“I beleive that mandalas are of the most powerful modes for the raising of consciousness and the igniting of collaboration.  The principles of the mandala underly the designs and collaborative mobilizations that I orchestrate.”


What are mandalas?
Mandalas are an ancient and sacred art that can be found in cultures and religions around the world. A mandala can be as simple as a circle drawn in the sand, as beautiful as a cathedral rose window, or as sophisticated as a multi-terraced, pyramid temple like like those of the Aztecs or Mayans. Working with a blossoming circular mandalas unfold outwards from the centre, taking a flow of their own. Mandalas are an art that organically involves symbolism, color-meaning, and numerology.  Meaning  hangs in the spaces between the radial geometrical symmetry of a mandala.



Mandala Making

Making a mandala and tapping this outward flow is a potent process for exploring one’s subconscious, developing one’s intuition and revealing personality.  Since Carl Jung first pointed to mandalas as a reflection of the collective unconsciousness, psychologists and therapists have used mandalas as potent introspective tools. I have used mandala making, both with individuals and groups as a way to mine personal and interpersonal insights. An individual’s mandala puts the once hidden, into the light.


Raising Consciousness

Mandala making is a fundamentally meditative, reflective process.  Because of this the process directs the attention and focus of the maker or makers onto the theme and the medium of the creation.  A mandala made from picked plastic inevitably puts attention on picked up plastic, it’s context, cause and consequence.  A mandala made as a blessing for a new home, puts attention on the home and the intention for good things for the new path it represents.  A mandala made for Church window will not only incorporate all the story and spirituality of the specific religious community, the attention of the creative process will come to defining that Church.  Regardless of the theme or the medium of the mandala the process is invariably one of consciousness raising. The consciousness raising properties of mandalas have vast import to our times of ecological and social crises– crisis was which are fundamentally caused by a lack of consciousness.


The Tibetan Tradition

In the Tibetan mandala making tradition, groups of monks would work in silence for days and weeks at a time to compose intricate mandalas from grains of coloured sand around a specific intention: perhaps blessing a new temple, asking for peace in a conflict, harmony in a community, etc.  Without speaking, the monks would work together within the dynamic of the blossoming symmetry.   In this way their collective intention and prayer for the space was made.  The intense and focused process of making a mandala, of holding the specific intention, would deeply effect not only the mandala makers, but those observing the process. In so doing the collective consciousness of the surrounding community would be raised towards the focus of the intention.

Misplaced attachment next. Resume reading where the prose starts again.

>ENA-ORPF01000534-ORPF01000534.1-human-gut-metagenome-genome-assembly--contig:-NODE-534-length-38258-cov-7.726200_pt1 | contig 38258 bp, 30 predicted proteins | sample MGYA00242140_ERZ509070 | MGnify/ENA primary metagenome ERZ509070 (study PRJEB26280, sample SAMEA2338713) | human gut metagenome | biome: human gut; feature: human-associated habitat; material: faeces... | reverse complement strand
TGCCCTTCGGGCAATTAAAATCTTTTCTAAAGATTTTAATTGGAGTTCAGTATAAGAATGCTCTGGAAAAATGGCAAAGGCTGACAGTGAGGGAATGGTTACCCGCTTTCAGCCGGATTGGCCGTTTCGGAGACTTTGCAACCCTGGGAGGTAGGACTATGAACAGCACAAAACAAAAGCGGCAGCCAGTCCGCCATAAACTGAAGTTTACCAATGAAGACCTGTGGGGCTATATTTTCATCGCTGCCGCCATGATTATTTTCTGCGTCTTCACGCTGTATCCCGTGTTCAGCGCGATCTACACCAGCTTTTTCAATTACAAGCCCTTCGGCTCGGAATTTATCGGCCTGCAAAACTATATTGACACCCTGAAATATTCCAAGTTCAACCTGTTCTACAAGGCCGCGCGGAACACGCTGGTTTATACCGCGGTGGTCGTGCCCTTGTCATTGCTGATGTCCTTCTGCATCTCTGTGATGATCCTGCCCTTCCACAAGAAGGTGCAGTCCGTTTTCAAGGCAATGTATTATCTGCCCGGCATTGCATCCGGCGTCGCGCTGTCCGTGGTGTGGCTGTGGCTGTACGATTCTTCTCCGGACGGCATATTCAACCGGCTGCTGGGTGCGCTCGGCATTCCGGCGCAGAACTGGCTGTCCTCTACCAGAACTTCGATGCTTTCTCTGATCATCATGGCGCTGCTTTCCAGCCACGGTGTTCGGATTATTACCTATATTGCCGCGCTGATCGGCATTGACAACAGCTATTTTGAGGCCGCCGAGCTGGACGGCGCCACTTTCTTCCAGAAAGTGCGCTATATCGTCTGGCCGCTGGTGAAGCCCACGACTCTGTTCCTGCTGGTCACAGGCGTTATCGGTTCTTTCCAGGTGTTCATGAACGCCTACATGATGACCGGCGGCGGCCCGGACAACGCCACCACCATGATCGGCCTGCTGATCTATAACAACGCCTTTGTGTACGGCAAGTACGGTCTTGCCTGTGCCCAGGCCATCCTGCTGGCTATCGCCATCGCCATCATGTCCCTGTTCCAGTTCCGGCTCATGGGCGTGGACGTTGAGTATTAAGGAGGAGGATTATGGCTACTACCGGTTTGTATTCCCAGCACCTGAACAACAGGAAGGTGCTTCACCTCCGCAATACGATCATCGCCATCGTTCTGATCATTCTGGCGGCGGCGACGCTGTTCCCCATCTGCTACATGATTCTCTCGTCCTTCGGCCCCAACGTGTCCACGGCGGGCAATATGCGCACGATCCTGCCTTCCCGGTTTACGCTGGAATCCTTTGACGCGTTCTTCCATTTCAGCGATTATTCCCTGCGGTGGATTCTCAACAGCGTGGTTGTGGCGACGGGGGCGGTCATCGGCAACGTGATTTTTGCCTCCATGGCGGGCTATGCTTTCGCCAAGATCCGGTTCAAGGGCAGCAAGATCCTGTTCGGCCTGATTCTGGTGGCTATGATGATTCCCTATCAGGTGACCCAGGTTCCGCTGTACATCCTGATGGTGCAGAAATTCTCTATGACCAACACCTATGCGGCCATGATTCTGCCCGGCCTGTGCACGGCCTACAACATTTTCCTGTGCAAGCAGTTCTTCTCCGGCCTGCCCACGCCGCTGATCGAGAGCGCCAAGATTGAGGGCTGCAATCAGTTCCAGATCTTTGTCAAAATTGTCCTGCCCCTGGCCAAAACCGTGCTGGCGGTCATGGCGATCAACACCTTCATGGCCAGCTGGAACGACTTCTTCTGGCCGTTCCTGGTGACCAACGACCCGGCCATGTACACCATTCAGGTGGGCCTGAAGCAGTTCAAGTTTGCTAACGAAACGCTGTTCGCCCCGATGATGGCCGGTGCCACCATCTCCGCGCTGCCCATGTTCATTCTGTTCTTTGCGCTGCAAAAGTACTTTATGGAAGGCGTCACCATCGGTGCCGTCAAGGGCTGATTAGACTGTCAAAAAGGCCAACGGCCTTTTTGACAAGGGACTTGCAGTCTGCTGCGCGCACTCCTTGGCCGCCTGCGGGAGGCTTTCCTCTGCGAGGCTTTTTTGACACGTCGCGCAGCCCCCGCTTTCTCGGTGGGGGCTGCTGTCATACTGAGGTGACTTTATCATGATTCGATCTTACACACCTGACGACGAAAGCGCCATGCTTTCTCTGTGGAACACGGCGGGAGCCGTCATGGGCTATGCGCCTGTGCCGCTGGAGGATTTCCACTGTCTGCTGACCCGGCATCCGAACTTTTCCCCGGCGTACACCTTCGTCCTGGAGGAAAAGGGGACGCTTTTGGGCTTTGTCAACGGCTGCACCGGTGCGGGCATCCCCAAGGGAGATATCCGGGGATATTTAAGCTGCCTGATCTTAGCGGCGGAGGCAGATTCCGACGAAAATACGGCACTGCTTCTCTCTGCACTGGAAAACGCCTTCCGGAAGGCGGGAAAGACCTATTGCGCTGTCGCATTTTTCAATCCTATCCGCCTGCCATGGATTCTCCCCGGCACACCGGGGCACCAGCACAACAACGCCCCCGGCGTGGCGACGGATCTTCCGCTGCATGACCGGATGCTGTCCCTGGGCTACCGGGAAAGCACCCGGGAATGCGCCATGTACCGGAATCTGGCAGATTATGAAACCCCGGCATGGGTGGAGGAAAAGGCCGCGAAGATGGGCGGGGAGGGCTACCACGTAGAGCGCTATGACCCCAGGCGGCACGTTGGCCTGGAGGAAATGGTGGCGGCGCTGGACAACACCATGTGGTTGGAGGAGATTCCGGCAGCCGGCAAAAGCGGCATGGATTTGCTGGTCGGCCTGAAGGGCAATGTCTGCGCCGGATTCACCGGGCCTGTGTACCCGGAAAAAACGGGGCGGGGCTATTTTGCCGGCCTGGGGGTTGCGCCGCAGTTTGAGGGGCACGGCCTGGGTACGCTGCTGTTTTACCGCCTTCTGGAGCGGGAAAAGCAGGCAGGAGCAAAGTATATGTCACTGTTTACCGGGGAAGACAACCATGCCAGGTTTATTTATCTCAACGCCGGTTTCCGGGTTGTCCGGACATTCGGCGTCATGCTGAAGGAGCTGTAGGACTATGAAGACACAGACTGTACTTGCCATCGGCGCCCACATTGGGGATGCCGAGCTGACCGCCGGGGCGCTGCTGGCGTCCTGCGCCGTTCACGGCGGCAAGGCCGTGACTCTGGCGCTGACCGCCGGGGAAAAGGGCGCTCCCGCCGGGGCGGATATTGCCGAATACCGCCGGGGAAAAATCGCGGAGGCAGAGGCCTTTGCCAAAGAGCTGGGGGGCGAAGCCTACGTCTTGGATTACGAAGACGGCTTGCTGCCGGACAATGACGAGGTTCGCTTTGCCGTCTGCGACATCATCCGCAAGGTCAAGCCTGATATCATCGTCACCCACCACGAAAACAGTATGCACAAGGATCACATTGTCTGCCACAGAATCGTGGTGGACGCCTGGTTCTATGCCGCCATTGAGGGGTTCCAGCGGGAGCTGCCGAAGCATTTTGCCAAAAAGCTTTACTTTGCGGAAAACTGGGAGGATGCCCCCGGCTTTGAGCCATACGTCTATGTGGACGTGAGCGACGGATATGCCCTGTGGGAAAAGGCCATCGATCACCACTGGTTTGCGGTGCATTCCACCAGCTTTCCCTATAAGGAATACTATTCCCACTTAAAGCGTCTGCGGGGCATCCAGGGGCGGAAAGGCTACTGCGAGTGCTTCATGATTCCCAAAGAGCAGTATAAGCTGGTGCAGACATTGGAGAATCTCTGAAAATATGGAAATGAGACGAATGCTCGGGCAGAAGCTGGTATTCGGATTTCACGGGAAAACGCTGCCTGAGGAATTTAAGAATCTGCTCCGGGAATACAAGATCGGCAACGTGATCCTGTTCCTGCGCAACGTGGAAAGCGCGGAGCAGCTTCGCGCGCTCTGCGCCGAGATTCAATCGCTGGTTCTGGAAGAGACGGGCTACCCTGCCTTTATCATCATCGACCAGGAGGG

Group Mandalas

In the same way as the TIbetans make mandala, a group can come together to make a collective mandala. The process is a profound experience in collaboration and consciousness raising.   When groups of people make mandalas, the dynamics of personality and interpersonal interaction are likewise laid bare.  This powerful dynamic of focused collective attention raises both the consciousnesses of the participants and of the group.  When the group has a chance to process the experience afterwards, profound insights are inevitably mined.



Applying Mandalic Principles to Collaboration

The principles of the mandala can dramatically empower collaborations.  Let us review the making a sand mandala to draw out the core principles at play.

  1. First, the intention is clear to all participants and those observing.
  2. Second, the circular geometry, or unfolding pattern, is also coherent and accessible.
  3. Third, the medium of the mandala (sand in this case) is accessible to all.
  4. Fourth, the tools and technique to join are accessible (in this case the specialist sand dropping tool restricts accessibility to participation to experienced monks).
  5. Finally, the end of the creation (he destruction of the mandala and dispersal of the sand to rivers and streams), is an intended and planned part of the creation.